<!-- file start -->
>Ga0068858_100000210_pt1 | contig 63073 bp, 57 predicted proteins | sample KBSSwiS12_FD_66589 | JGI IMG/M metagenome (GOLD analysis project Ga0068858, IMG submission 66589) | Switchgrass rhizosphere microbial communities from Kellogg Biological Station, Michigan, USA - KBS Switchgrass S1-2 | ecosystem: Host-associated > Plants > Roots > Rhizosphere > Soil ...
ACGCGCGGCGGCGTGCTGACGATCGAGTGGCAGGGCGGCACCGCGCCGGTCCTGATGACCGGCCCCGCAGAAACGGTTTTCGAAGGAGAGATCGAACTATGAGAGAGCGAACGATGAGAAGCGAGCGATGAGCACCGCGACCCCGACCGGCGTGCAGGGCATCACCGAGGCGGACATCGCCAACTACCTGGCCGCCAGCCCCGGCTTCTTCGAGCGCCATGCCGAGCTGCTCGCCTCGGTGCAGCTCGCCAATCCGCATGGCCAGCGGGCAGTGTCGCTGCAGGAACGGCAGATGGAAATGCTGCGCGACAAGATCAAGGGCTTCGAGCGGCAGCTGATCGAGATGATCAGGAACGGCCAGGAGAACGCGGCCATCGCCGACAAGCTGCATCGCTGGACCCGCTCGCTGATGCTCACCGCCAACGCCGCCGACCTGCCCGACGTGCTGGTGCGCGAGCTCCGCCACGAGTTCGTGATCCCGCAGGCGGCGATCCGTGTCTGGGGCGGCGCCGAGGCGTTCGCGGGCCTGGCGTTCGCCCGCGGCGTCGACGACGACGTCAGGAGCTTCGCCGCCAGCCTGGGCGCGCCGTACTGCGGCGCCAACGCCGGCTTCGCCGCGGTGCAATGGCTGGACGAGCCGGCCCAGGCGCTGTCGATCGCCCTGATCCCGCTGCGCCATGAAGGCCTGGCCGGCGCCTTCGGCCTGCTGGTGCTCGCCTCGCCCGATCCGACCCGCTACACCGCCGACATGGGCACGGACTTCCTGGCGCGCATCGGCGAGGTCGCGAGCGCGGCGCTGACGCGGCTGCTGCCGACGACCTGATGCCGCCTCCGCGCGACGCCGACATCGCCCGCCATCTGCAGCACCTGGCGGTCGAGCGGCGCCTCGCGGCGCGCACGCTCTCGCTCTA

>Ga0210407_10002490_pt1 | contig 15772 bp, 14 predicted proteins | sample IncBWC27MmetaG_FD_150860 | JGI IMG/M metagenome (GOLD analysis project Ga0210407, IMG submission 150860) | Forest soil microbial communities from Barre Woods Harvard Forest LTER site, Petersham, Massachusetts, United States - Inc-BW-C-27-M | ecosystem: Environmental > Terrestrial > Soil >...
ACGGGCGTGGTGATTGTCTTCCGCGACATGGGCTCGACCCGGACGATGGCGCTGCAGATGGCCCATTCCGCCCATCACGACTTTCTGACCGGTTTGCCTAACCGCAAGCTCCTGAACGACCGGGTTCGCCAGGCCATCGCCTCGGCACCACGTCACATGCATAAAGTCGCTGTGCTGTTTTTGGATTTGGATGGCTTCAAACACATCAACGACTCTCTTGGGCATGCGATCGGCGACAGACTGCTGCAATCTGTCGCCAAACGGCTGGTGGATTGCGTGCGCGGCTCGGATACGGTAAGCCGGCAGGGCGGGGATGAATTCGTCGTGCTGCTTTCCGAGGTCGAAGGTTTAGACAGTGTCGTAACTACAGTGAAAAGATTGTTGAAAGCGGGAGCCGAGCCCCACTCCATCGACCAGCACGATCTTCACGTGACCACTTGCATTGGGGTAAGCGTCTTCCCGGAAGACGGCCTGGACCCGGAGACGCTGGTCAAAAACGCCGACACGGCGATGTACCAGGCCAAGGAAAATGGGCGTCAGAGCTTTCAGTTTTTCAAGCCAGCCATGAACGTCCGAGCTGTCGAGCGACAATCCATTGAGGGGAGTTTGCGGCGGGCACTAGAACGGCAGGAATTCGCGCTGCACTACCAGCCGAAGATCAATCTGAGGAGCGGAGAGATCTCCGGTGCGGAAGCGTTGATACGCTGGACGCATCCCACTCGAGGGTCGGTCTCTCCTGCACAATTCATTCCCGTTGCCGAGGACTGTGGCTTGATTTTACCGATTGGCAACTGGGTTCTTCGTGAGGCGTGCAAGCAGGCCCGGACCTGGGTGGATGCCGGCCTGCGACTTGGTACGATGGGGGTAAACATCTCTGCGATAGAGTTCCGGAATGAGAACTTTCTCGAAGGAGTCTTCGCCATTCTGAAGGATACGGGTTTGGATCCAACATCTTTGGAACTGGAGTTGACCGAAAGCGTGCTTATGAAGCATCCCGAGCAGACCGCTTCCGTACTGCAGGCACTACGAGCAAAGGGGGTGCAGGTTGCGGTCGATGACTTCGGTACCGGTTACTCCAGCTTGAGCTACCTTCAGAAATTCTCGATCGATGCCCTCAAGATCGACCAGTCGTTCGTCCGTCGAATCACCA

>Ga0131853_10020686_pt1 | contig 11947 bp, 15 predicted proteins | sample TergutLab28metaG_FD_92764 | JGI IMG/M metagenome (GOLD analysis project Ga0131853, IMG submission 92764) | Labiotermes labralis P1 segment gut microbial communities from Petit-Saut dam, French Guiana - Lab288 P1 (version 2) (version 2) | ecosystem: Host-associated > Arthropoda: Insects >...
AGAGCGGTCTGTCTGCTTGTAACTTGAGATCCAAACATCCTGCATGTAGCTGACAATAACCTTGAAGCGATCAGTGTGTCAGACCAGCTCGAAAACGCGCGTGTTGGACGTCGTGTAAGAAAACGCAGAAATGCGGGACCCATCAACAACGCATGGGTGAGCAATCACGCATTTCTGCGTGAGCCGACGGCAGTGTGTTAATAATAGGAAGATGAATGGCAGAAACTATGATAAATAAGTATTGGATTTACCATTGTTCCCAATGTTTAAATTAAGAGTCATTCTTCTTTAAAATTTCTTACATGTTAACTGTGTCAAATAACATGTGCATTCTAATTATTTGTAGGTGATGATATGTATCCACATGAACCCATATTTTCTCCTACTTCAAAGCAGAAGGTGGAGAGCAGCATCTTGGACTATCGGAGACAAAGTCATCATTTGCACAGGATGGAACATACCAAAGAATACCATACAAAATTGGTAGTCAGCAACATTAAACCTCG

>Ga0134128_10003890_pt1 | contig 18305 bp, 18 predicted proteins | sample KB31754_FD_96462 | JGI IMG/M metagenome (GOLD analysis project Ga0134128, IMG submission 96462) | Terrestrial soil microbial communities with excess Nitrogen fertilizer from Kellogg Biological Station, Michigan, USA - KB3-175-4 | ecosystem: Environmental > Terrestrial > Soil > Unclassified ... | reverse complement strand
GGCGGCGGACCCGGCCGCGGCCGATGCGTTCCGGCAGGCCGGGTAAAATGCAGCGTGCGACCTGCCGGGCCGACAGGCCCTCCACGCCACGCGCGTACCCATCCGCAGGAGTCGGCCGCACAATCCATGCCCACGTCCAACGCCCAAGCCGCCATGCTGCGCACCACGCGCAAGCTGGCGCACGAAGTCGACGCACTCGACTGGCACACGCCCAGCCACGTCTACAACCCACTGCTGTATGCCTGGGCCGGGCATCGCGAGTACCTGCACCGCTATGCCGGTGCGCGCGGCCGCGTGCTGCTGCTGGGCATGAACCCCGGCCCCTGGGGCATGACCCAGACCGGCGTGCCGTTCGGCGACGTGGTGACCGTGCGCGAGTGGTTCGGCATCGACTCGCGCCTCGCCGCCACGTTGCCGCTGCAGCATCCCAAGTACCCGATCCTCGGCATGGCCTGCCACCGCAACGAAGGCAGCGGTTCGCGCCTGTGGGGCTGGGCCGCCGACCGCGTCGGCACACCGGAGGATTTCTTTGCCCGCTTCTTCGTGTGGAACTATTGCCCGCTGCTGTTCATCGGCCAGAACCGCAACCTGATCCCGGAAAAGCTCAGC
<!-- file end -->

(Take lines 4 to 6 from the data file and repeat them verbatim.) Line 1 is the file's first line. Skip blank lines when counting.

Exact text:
ACGGGCGTGGTGATTGTCTTCCGCGACATGGGCTCGACCCGGACGATGGCGCTGCAGATGGCCCATTCCGCCCATCACGACTTTCTGACCGGTTTGCCTAACCGCAAGCTCCTGAACGACCGGGTTCGCCAGGCCATCGCCTCGGCACCACGTCACATGCATAAAGTCGCTGTGCTGTTTTTGGATTTGGATGGCTTCAAACACATCAACGACTCTCTTGGGCATGCGATCGGCGACAGACTGCTGCAATCTGTCGCCAAACGGCTGGTGGATTGCGTGCGCGGCTCGGATACGGTAAGCCGGCAGGGCGGGGATGAATTCGTCGTGCTGCTTTCCGAGGTCGAAGGTTTAGACAGTGTCGTAACTACAGTGAAAAGATTGTTGAAAGCGGGAGCCGAGCCCCACTCCATCGACCAGCACGATCTTCACGTGACCACTTGCATTGGGGTAAGCGTCTTCCCGGAAGACGGCCTGGACCCGGAGACGCTGGTCAAAAACGCCGACACGGCGATGTACCAGGCCAAGGAAAATGGGCGTCAGAGCTTTCAGTTTTTCAAGCCAGCCATGAACGTCCGAGCTGTCGAGCGACAATCCATTGAGGGGAGTTTGCGGCGGGCACTAGAACGGCAGGAATTCGCGCTGCACTACCAGCCGAAGATCAATCTGAGGAGCGGAGAGATCTCCGGTGCGGAAGCGTTGATACGCTGGACGCATCCCACTCGAGGGTCGGTCTCTCCTGCACAATTCATTCCCGTTGCCGAGGACTGTGGCTTGATTTTACCGATTGGCAACTGGGTTCTTCGTGAGGCGTGCAAGCAGGCCCGGACCTGGGTGGATGCCGGCCTGCGACTTGGTACGATGGGGGTAAACATCTCTGCGATAGAGTTCCGGAATGAGAACTTTCTCGAAGGAGTCTTCGCCATTCTGAAGGATACGGGTTTGGATCCAACATCTTTGGAACTGGAGTTGACCGAAAGCGTGCTTATGAAGCATCCCGAGCAGACCGCTTCCGTACTGCAGGCACTACGAGCAAAGGGGGTGCAGGTTGCGGTCGATGACTTCGGTACCGGTTACTCCAGCTTGAGCTACCTTCAGAAATTCTCGATCGATGCCCTCAAGATCGACCAGTCGTTCGTCCGTCGAATCACCA

>Ga0131853_10020686_pt1 | contig 11947 bp, 15 predicted proteins | sample TergutLab28metaG_FD_92764 | JGI IMG/M metagenome (GOLD analysis project Ga0131853, IMG submission 92764) | Labiotermes labralis P1 segment gut microbial communities from Petit-Saut dam, French Guiana - Lab288 P1 (version 2) (version 2) | ecosystem: Host-associated > Arthropoda: Insects >...
AGAGCGGTCTGTCTGCTTGTAACTTGAGATCCAAACATCCTGCATGTAGCTGACAATAACCTTGAAGCGATCAGTGTGTCAGACCAGCTCGAAAACGCGCGTGTTGGACGTCGTGTAAGAAAACGCAGAAATGCGGGACCCATCAACAACGCATGGGTGAGCAATCACGCATTTCTGCGTGAGCCGACGGCAGTGTGTTAATAATAGGAAGATGAATGGCAGAAACTATGATAAATAAGTATTGGATTTACCATTGTTCCCAATGTTTAAATTAAGAGTCATTCTTCTTTAAAATTTCTTACATGTTAACTGTGTCAAATAACATGTGCATTCTAATTATTTGTAGGTGATGATATGTATCCACATGAACCCATATTTTCTCCTACTTCAAAGCAGAAGGTGGAGAGCAGCATCTTGGACTATCGGAGACAAAGTCATCATTTGCACAGGATGGAACATACCAAAGAATACCATACAAAATTGGTAGTCAGCAACATTAAACCTCG